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Budget & Finance

Defying Trump, Democrats Propose $4.4 Billion Boost for Education Spending

By Andrew Ujifusa — April 29, 2019 3 min read
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House Democrats want a $4.4 billion spending increase for the U.S. Department of Education in the coming fiscal year, including notable increases for special education, educator training, and a $260 million initiative focused on social-emotional learning.

The spending legislation unveiled Monday would provide $75.9 billion in discretionary funding for the department in fiscal 2020, compared to the $71.5 billion it currently receives in fiscal 2019. A host of programs would receive additional funding, whereas the budget request submitted last month by President Donald Trump seeks to slash Secretary of Education Betsy DeVos’ budget by 10 percent. Title I, the biggest pot of K-12 cash, which is intended for disadvantaged students, would get $16.9 billion in fiscal 2020, $1 billion more than what it gets now. Special education grants to states would also rise by $1 billion, up to $13.4 billion.

Want a sharp contrast? Trump wants $64 billion for the department in fiscal 2020. The gap between his proposal and what the House Democrats want is $11.9 billion, or 16.6 percent of current department spending.

And remember the viral outrage over Trump’s initial proposal to cut nearly $18 million in support for Special Olympics? Democrats want to give it $21 million in fiscal 2020, or $3.5 million more than what it gets now. (Trump rescinded his original proposal.)

The House subcommittee that oversees education spending reported the bill favorably to the full House appropriations committee on Tuesday. Last month during a hearing with DeVos, Democrats in the House as well as the Senate made it clear (as they have with each of Trump’s three budget requests during his administration) that they strongly disliked his Education Department proposals, including a proposal to create a federal tax credit for educational choice.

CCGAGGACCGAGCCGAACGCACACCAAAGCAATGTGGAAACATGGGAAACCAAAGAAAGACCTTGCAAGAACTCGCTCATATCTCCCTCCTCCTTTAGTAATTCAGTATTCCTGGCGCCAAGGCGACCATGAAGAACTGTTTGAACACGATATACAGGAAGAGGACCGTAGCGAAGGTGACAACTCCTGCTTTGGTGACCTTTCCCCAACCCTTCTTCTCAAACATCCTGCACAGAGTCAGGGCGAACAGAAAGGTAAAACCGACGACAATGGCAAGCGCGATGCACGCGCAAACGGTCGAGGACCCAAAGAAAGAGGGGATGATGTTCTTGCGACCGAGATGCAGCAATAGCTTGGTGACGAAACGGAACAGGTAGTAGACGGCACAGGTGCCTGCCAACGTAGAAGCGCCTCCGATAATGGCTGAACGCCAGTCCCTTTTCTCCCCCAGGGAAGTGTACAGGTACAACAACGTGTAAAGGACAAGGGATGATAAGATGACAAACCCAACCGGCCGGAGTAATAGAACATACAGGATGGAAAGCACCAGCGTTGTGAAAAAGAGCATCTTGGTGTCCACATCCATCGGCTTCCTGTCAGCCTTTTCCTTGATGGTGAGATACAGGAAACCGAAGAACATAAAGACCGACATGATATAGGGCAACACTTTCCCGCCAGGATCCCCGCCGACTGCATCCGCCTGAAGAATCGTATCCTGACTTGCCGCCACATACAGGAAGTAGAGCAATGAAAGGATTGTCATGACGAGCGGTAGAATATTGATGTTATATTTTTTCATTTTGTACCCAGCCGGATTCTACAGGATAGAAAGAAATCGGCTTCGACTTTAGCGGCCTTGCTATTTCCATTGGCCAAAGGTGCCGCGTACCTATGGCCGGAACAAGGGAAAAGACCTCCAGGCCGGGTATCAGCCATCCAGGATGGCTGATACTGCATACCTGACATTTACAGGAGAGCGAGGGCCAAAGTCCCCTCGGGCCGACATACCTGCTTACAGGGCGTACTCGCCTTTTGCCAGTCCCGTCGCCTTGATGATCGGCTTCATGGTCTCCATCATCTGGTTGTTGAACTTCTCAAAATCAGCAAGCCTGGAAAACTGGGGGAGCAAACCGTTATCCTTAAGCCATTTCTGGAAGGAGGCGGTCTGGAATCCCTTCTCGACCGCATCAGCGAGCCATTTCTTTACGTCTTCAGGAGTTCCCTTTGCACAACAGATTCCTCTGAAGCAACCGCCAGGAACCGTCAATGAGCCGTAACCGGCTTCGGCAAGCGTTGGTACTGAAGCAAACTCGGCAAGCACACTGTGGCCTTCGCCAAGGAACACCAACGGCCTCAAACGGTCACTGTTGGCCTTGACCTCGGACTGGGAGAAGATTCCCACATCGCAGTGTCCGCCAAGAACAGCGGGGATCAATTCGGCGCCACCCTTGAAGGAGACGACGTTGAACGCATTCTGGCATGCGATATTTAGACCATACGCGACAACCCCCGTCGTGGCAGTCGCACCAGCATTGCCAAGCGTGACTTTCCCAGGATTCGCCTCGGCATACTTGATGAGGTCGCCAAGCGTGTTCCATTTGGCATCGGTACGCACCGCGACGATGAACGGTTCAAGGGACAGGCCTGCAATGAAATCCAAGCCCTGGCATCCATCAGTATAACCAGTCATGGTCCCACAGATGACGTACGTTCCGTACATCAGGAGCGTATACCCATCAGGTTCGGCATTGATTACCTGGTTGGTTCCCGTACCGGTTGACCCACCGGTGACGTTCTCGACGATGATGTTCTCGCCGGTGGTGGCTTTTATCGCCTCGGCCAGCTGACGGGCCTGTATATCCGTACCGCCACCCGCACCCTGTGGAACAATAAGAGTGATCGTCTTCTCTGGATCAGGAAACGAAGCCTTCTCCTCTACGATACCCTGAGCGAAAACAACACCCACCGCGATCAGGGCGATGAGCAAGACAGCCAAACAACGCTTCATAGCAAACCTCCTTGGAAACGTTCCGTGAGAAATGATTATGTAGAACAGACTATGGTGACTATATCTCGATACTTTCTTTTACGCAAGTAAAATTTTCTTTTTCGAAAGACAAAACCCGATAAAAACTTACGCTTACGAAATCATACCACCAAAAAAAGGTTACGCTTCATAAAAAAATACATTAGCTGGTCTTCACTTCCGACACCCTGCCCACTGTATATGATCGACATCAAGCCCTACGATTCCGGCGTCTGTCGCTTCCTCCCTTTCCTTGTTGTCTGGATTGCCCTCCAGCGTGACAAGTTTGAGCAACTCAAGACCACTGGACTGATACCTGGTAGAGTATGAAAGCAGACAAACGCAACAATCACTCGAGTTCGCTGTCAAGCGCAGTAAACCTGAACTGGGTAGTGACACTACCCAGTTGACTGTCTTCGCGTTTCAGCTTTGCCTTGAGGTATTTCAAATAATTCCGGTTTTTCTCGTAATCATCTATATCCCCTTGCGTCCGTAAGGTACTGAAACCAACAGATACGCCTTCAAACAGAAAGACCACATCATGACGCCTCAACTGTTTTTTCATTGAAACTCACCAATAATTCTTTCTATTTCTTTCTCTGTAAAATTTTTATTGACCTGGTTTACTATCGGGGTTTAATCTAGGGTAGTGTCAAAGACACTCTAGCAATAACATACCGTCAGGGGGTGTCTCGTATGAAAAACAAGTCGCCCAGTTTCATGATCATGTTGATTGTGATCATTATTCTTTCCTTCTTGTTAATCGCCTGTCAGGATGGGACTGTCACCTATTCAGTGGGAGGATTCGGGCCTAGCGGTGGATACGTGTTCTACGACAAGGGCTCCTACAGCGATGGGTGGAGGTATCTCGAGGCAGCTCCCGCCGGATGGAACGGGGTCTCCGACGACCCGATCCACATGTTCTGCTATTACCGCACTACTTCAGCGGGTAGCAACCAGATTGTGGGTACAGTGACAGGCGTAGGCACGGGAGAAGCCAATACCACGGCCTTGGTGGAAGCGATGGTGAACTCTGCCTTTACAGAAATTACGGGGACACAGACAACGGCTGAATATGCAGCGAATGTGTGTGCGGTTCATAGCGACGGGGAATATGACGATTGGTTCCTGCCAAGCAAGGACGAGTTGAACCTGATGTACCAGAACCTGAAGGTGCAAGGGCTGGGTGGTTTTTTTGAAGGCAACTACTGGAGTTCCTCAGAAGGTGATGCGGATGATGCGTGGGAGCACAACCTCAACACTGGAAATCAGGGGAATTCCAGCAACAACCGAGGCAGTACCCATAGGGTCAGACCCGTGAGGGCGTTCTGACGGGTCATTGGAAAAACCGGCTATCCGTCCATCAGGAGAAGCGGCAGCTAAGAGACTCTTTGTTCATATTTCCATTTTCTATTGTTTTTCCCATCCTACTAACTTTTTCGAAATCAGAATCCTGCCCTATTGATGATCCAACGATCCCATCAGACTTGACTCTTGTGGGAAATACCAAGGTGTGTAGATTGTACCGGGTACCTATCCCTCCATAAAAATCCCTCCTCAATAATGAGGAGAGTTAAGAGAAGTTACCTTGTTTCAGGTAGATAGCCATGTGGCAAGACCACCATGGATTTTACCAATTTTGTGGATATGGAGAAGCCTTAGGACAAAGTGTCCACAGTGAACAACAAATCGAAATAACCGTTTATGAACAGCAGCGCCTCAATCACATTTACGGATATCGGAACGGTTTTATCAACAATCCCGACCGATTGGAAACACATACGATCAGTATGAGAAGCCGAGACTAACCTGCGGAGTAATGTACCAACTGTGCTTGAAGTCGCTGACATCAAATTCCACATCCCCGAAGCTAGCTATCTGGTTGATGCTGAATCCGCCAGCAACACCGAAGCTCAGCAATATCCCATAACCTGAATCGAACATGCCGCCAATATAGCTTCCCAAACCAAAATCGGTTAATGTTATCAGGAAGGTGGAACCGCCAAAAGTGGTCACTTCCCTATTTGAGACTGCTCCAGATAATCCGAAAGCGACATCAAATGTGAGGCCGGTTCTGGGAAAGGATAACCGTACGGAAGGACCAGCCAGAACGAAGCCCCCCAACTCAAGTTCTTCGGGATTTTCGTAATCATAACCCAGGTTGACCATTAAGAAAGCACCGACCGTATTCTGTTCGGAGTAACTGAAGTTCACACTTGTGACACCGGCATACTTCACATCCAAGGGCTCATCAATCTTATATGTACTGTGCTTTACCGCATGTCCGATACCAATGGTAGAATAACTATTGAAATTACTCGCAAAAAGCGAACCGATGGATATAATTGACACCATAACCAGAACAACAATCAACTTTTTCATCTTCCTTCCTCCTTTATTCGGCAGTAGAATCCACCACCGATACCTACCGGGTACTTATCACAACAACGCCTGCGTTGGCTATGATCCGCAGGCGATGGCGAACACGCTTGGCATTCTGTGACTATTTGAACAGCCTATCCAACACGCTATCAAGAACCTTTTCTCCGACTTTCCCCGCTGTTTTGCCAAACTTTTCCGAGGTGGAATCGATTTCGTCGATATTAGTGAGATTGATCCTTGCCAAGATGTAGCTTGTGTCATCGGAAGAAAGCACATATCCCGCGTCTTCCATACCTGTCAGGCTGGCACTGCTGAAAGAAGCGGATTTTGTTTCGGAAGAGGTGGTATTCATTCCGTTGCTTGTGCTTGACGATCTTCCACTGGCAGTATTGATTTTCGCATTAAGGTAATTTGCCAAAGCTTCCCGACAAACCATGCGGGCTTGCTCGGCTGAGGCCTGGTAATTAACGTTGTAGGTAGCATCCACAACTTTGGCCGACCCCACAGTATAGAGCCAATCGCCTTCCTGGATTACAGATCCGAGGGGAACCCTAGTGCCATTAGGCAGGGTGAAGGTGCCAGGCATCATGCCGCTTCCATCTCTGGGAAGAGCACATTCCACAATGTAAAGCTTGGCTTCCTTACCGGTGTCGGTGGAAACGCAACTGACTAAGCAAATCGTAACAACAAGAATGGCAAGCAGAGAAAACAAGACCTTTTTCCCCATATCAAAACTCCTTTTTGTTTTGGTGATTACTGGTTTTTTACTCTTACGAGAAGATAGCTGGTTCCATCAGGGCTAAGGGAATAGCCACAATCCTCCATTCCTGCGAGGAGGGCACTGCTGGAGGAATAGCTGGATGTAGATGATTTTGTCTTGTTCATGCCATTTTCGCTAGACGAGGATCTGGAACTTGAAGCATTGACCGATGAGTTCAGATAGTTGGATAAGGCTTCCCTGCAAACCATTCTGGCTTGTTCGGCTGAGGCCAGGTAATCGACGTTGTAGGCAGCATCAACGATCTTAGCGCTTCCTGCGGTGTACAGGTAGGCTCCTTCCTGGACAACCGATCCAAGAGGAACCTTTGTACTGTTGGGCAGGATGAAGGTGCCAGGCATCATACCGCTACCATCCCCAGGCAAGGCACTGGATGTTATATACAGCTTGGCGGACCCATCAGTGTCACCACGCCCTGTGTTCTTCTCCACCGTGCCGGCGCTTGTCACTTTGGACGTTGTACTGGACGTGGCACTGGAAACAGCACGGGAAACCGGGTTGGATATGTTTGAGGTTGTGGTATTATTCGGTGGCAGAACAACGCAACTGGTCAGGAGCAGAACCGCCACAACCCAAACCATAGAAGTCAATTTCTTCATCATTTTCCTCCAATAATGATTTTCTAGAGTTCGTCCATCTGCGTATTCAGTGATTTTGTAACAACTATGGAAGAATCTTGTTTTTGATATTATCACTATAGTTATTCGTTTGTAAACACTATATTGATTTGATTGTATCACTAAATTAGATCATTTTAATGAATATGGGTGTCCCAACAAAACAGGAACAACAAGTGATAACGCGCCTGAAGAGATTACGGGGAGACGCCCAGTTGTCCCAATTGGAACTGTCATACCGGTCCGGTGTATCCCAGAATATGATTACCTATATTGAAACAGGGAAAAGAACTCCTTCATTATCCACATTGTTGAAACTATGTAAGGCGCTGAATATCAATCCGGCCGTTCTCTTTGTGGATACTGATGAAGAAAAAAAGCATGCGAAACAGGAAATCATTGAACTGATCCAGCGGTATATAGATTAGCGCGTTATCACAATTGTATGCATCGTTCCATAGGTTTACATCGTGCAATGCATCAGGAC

Just as many pieces of Trump’s budget request are pretty unlikely to get approved by Congress, you shouldn’t take it for granted that any or all of these proposals from House Democrats will become the law of the land either. Among other things, the Senate is controlled by Republicans—although Senate GOP appropriators have ultimately backed small increases for education spending since Trump took office, a $4.4 billion increase for the Education Department is probably too rich for their blood.

Here are some other highlights from the legislation:

  • Trump wants to eliminate three prominent department programs: state grants for educator training, after-school activities, and block grants for student support and academic enrichment. Democrats want more money for all three. Under their proposal, those educator training grants would go from $2.1 billion to $2.6 billion, after-school programming would get $1.3 billion instead of $1.2 billion, and the block grants would get a $150 million increase for a total of $1.3 billion.
  • The portion of federal education law for English-language acquisition typically doesn’t attract a ton of attention (although it has more recently in the Trump administration), but it’s a huge winner in the Democrats’ bill. Right now it gets $737 million. The Democrats want to increase its funding by $243 million for fiscal 2020.
  • What about that social-emotional learning initiative we mentioned earlier? The $260 million would be spread across four existing programs: Educator Innovation and Research, Full-Service Community Schools, School Safety National Activities, and Supporting Effective Educator Development. Education Innovation and Research would get the biggest share of this money at $170 million.
  • Not surprisingly, Trump and DeVos’ pitch to create $5 billion in annual tax credits for educational choice (called Education Freedom Scholarships) are not mentioned in either the House legislation itself or in a bill summary provided by the House appropriations committee.

Photo: Rep. Nita Lowey, D-N.Y., the chairwoman of the House appropriations committee, speaks before a hearing earlier this month. (Andrew Harnik/AP)